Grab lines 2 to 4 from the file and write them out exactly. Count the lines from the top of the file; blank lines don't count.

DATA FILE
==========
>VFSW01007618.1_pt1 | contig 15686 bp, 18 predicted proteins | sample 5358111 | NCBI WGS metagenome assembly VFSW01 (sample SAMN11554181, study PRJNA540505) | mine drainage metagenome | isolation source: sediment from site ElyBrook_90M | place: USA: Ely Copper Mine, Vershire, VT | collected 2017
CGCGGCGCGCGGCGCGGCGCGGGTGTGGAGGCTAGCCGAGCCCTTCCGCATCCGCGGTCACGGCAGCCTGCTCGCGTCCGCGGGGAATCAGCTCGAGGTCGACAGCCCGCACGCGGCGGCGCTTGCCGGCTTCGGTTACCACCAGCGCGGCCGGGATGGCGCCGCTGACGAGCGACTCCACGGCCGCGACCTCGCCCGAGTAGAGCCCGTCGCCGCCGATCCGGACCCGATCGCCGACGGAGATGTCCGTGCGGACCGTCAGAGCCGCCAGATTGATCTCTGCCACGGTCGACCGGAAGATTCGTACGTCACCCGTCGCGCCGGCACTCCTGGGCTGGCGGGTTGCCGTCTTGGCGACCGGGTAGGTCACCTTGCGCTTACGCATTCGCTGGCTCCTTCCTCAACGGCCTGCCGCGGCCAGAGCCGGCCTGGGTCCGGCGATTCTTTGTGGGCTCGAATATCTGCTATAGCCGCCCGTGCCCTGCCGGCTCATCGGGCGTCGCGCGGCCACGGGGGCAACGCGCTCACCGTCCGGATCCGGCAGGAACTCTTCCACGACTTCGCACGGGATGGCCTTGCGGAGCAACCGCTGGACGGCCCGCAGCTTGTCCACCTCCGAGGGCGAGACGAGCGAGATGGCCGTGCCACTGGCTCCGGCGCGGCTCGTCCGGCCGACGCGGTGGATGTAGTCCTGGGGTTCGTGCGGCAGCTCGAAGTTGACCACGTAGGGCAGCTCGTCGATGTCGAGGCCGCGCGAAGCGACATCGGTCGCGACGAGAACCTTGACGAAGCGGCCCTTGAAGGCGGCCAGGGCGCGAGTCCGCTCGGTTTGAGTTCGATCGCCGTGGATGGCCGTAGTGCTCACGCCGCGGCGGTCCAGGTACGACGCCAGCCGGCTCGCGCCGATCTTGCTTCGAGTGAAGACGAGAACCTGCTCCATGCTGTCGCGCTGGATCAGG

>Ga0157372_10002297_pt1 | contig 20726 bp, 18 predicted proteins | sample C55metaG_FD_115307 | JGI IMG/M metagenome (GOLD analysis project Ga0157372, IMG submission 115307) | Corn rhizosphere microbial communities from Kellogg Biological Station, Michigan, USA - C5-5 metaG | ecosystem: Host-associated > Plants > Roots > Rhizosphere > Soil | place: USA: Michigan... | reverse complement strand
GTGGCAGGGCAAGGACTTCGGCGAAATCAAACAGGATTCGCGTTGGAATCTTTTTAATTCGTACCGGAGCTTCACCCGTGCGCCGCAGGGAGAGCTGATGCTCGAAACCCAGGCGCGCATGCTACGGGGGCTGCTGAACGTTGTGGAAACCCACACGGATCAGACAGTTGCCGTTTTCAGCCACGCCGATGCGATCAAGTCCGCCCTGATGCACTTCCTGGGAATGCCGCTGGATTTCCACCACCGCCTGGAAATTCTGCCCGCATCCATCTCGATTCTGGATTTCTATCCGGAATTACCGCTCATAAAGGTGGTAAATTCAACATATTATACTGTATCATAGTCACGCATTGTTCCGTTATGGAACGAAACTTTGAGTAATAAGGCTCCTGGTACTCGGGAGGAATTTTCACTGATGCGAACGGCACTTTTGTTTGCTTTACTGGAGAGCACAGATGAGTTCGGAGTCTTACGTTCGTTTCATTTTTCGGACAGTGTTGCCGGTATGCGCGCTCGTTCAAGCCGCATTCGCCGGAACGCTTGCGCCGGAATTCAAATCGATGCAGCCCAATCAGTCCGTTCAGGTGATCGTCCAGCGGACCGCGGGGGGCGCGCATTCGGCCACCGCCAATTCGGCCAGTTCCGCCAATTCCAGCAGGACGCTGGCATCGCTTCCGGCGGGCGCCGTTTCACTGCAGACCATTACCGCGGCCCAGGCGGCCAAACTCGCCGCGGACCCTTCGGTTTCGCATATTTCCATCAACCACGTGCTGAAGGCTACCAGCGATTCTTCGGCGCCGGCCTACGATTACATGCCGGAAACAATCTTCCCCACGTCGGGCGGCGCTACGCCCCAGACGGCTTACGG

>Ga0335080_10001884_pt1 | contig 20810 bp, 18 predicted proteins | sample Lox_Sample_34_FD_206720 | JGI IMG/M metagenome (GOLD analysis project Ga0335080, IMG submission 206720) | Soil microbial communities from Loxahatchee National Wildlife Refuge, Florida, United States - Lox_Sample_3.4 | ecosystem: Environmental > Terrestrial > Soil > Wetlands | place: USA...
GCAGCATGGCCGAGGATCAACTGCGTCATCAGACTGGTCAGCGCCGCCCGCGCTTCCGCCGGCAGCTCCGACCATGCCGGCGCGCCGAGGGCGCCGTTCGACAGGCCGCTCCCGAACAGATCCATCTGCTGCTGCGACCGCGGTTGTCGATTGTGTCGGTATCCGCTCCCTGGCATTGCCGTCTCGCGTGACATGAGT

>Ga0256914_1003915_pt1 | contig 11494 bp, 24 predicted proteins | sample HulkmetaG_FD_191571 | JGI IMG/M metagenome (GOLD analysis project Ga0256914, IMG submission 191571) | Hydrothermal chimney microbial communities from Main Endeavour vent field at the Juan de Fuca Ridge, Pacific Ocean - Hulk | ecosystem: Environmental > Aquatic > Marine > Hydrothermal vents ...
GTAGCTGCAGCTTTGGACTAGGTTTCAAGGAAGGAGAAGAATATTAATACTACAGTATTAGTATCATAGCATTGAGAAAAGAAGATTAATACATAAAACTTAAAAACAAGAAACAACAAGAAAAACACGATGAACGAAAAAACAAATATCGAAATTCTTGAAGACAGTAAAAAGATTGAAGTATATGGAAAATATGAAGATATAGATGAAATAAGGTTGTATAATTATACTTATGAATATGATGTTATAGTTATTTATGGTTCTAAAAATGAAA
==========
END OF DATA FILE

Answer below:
CGCGGCGCGCGGCGCGGCGCGGGTGTGGAGGCTAGCCGAGCCCTTCCGCATCCGCGGTCACGGCAGCCTGCTCGCGTCCGCGGGGAATCAGCTCGAGGTCGACAGCCCGCACGCGGCGGCGCTTGCCGGCTTCGGTTACCACCAGCGCGGCCGGGATGGCGCCGCTGACGAGCGACTCCACGGCCGCGACCTCGCCCGAGTAGAGCCCGTCGCCGCCGATCCGGACCCGATCGCCGACGGAGATGTCCGTGCGGACCGTCAGAGCCGCCAGATTGATCTCTGCCACGGTCGACCGGAAGATTCGTACGTCACCCGTCGCGCCGGCACTCCTGGGCTGGCGGGTTGCCGTCTTGGCGACCGGGTAGGTCACCTTGCGCTTACGCATTCGCTGGCTCCTTCCTCAACGGCCTGCCGCGGCCAGAGCCGGCCTGGGTCCGGCGATTCTTTGTGGGCTCGAATATCTGCTATAGCCGCCCGTGCCCTGCCGGCTCATCGGGCGTCGCGCGGCCACGGGGGCAACGCGCTCACCGTCCGGATCCGGCAGGAACTCTTCCACGACTTCGCACGGGATGGCCTTGCGGAGCAACCGCTGGACGGCCCGCAGCTTGTCCACCTCCGAGGGCGAGACGAGCGAGATGGCCGTGCCACTGGCTCCGGCGCGGCTCGTCCGGCCGACGCGGTGGATGTAGTCCTGGGGTTCGTGCGGCAGCTCGAAGTTGACCACGTAGGGCAGCTCGTCGATGTCGAGGCCGCGCGAAGCGACATCGGTCGCGACGAGAACCTTGACGAAGCGGCCCTTGAAGGCGGCCAGGGCGCGAGTCCGCTCGGTTTGAGTTCGATCGCCGTGGATGGCCGTAGTGCTCACGCCGCGGCGGTCCAGGTACGACGCCAGCCGGCTCGCGCCGATCTTGCTTCGAGTGAAGACGAGAACCTGCTCCATGCTGTCGCGCTGGATCAGG

>Ga0157372_10002297_pt1 | contig 20726 bp, 18 predicted proteins | sample C55metaG_FD_115307 | JGI IMG/M metagenome (GOLD analysis project Ga0157372, IMG submission 115307) | Corn rhizosphere microbial communities from Kellogg Biological Station, Michigan, USA - C5-5 metaG | ecosystem: Host-associated > Plants > Roots > Rhizosphere > Soil | place: USA: Michigan... | reverse complement strand
GTGGCAGGGCAAGGACTTCGGCGAAATCAAACAGGATTCGCGTTGGAATCTTTTTAATTCGTACCGGAGCTTCACCCGTGCGCCGCAGGGAGAGCTGATGCTCGAAACCCAGGCGCGCATGCTACGGGGGCTGCTGAACGTTGTGGAAACCCACACGGATCAGACAGTTGCCGTTTTCAGCCACGCCGATGCGATCAAGTCCGCCCTGATGCACTTCCTGGGAATGCCGCTGGATTTCCACCACCGCCTGGAAATTCTGCCCGCATCCATCTCGATTCTGGATTTCTATCCGGAATTACCGCTCATAAAGGTGGTAAATTCAACATATTATACTGTATCATAGTCACGCATTGTTCCGTTATGGAACGAAACTTTGAGTAATAAGGCTCCTGGTACTCGGGAGGAATTTTCACTGATGCGAACGGCACTTTTGTTTGCTTTACTGGAGAGCACAGATGAGTTCGGAGTCTTACGTTCGTTTCATTTTTCGGACAGTGTTGCCGGTATGCGCGCTCGTTCAAGCCGCATTCGCCGGAACGCTTGCGCCGGAATTCAAATCGATGCAGCCCAATCAGTCCGTTCAGGTGATCGTCCAGCGGACCGCGGGGGGCGCGCATTCGGCCACCGCCAATTCGGCCAGTTCCGCCAATTCCAGCAGGACGCTGGCATCGCTTCCGGCGGGCGCCGTTTCACTGCAGACCATTACCGCGGCCCAGGCGGCCAAACTCGCCGCGGACCCTTCGGTTTCGCATATTTCCATCAACCACGTGCTGAAGGCTACCAGCGATTCTTCGGCGCCGGCCTACGATTACATGCCGGAAACAATCTTCCCCACGTCGGGCGGCGCTACGCCCCAGACGGCTTACGG